offscourings
Posted: 20 September 2007 06:45 AM   [ Ignore ]
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Came across this odd word while reading a Gideon’s bible in a hospital room to kill time.  The meaning is obvious after looking at it for a while, and is wonderful in a certain way, but still odd to my ears.

On googling, it gets 23,000, but that seems to be because of its Biblical use which is only twice, once in the Authorized Version of the Hebrew Scriptures (Lamentations 3:45) and once in the AV translation of the Greek (I Cor 4:13).  If you google offscouring -bible that gets it down to 1500.

Where is it first used (no help in on-line dictionaries that I could find)?

In its rare uses outside of the Bible, it’s accompanied by “thees” and “thous” and such archaic constructions (see Hardy’s Tess of the D’Urbervilles for example.  And yet, in none of the on-line dics is “offscouring” noted as archaic.

*edit: FWIW even the Hardy quote is actually a quote of the Corinthians text.

[ Edited: 20 September 2007 07:38 AM by Oecolampadius ]
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Posted: 20 September 2007 08:14 AM   [ Ignore ]   [ # 1 ]
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1st OED citation is “1526 Bible (Tyndale) 1 Cor. iv. 13 The of scowrynge of all thinges.” Next is “1564 tr. J. Jewel Apol. Churche Eng. (1859) I. 5 [They] did count them [sc. Christians] no better than the vilest filth, the offscourings and laughing games of the whole world”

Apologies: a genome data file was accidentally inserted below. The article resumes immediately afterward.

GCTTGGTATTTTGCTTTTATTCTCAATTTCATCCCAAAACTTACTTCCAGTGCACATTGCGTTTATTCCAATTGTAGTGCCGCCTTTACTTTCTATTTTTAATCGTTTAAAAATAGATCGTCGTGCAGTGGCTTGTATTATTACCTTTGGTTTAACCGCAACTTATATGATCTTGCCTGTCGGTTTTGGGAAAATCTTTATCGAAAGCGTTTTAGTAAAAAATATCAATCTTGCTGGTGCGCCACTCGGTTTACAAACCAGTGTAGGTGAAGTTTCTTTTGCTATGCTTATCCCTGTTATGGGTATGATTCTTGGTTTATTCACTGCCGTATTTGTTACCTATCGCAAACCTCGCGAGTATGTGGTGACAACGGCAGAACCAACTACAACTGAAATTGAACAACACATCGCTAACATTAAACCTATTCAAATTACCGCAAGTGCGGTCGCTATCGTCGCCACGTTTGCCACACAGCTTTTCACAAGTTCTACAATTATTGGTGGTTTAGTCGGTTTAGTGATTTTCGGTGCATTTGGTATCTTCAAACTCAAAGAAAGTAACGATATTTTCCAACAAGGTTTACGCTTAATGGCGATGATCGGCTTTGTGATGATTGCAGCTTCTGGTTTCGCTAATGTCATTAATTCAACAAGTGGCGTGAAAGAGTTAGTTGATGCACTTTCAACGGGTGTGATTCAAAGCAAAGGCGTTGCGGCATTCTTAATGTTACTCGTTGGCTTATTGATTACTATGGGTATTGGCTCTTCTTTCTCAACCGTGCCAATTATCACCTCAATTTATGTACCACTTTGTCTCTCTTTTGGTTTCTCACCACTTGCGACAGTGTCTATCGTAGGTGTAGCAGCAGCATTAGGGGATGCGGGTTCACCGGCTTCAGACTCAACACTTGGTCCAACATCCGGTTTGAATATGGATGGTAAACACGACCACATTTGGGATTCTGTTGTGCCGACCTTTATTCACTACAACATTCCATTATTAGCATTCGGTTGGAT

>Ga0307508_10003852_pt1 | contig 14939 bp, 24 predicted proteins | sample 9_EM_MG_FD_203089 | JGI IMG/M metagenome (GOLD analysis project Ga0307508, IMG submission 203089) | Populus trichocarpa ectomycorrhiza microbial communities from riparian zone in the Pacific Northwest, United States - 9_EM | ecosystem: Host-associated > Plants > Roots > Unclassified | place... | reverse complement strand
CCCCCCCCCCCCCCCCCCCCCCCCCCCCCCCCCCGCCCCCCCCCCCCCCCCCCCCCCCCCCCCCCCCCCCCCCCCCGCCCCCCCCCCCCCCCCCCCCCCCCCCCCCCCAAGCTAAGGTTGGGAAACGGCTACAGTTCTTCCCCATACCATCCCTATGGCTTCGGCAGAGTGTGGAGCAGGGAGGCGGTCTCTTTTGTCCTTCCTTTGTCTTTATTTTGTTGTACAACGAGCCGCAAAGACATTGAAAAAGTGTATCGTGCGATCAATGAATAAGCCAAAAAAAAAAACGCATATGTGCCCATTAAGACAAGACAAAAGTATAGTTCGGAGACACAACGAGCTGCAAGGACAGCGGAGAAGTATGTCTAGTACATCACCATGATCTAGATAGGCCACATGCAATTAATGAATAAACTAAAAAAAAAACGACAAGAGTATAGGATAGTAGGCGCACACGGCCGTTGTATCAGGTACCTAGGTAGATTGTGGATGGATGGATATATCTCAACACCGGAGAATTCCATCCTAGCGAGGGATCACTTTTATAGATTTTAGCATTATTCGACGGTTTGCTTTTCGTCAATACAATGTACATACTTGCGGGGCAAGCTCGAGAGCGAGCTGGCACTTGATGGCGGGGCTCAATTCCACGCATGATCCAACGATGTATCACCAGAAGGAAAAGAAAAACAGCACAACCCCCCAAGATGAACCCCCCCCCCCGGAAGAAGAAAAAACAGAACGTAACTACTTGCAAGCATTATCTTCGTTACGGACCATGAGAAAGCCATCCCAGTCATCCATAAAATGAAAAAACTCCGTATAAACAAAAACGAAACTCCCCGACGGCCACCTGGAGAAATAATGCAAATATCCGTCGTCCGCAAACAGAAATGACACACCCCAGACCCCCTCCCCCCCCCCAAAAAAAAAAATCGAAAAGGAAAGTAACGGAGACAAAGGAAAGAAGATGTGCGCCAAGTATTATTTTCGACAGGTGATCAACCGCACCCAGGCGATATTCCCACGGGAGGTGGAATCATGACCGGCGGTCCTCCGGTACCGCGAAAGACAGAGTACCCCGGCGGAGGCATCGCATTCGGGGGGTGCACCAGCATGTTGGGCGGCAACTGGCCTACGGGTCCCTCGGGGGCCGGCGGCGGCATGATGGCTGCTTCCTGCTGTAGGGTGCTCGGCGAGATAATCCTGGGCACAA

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Posted: 20 September 2007 11:15 AM   [ Ignore ]   [ # 2 ]
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I wouldn’t call it archaic, since it’s still being used; old-fashioned, maybe.  Here are a couple of recent OED cites:

1989 M. ROBINSON Mother Country Introd. 28 It is the off-scourings of a government-owned factory pouring into the environment of a virtuous and public-spirited nation.

1997 C. FRAZIER Cold Mountain (2000) 58 He.. commenced pulling the trigger out of sheer frustration with the willfulness of these sorry offscourings.

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Posted: 20 September 2007 11:52 AM   [ Ignore ]   [ # 3 ]
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A wonderful word indeed, Oecolampadius, powerful in imagery --- though nowadays perhaps a little old-fashioned, as languagehat says. I’d never encountered it before (not having read either “Tess of the d’Urbervilles” or “Lamentations”, nor yet I Corinthians).

I looked up the word in my Hebrew scriptures. It’s “sehi” (samekh- het- yod - the letter “e” represents a shva after the samekh). This is a noun corresponding to the verb “lesahot”, which my “Megiddo” Modern Hebrew dictionary (not the most powerful one in print) renders as “to scrape clean, scour”. The verb (the noun, too, for that matter) doesn’t appear to be in common use in modern Hebrew (I’ve never heard it in 50 years, not that i’m much of an authority on either Hebrew or scouring) --- my on-line dictionary of modern Hebrew doesn’t even have it.  The NEB uses the same word, “offscourings”, in its translation, on the principle, i guess, of “leave well enough alone” --- after all, neither of us had seen the word before, and yet the meaning of it was plain to us both.  Nowadays i think one would perhaps be more likely to use a word like “scrapings”.